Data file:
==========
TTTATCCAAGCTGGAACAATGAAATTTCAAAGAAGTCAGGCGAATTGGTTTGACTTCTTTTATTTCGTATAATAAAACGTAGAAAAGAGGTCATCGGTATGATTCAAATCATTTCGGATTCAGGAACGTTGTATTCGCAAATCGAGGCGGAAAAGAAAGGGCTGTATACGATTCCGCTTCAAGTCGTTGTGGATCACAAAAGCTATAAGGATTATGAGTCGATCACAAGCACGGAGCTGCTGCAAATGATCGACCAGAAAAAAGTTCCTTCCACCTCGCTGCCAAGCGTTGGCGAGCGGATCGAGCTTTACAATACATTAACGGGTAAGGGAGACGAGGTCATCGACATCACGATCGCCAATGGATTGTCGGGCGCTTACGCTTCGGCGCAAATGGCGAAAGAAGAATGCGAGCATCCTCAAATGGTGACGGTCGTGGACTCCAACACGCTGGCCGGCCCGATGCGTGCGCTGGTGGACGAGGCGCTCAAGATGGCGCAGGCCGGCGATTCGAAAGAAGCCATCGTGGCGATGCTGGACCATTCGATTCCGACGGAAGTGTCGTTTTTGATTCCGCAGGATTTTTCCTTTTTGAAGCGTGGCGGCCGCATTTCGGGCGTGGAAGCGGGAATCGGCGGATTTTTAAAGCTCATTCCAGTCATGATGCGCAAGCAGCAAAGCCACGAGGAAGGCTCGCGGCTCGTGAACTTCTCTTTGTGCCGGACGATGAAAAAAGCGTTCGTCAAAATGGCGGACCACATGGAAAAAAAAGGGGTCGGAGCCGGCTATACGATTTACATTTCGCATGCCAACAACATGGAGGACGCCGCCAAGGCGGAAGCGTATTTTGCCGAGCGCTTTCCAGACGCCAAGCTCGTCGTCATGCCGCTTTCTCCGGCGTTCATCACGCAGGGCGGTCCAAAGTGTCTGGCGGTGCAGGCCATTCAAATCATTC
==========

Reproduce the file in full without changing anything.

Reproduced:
TTTATCCAAGCTGGAACAATGAAATTTCAAAGAAGTCAGGCGAATTGGTTTGACTTCTTTTATTTCGTATAATAAAACGTAGAAAAGAGGTCATCGGTATGATTCAAATCATTTCGGATTCAGGAACGTTGTATTCGCAAATCGAGGCGGAAAAGAAAGGGCTGTATACGATTCCGCTTCAAGTCGTTGTGGATCACAAAAGCTATAAGGATTATGAGTCGATCACAAGCACGGAGCTGCTGCAAATGATCGACCAGAAAAAAGTTCCTTCCACCTCGCTGCCAAGCGTTGGCGAGCGGATCGAGCTTTACAATACATTAACGGGTAAGGGAGACGAGGTCATCGACATCACGATCGCCAATGGATTGTCGGGCGCTTACGCTTCGGCGCAAATGGCGAAAGAAGAATGCGAGCATCCTCAAATGGTGACGGTCGTGGACTCCAACACGCTGGCCGGCCCGATGCGTGCGCTGGTGGACGAGGCGCTCAAGATGGCGCAGGCCGGCGATTCGAAAGAAGCCATCGTGGCGATGCTGGACCATTCGATTCCGACGGAAGTGTCGTTTTTGATTCCGCAGGATTTTTCCTTTTTGAAGCGTGGCGGCCGCATTTCGGGCGTGGAAGCGGGAATCGGCGGATTTTTAAAGCTCATTCCAGTCATGATGCGCAAGCAGCAAAGCCACGAGGAAGGCTCGCGGCTCGTGAACTTCTCTTTGTGCCGGACGATGAAAAAAGCGTTCGTCAAAATGGCGGACCACATGGAAAAAAAAGGGGTCGGAGCCGGCTATACGATTTACATTTCGCATGCCAACAACATGGAGGACGCCGCCAAGGCGGAAGCGTATTTTGCCGAGCGCTTTCCAGACGCCAAGCTCGTCGTCATGCCGCTTTCTCCGGCGTTCATCACGCAGGGCGGTCCAAAGTGTCTGGCGGTGCAGGCCATTCAAATCATTC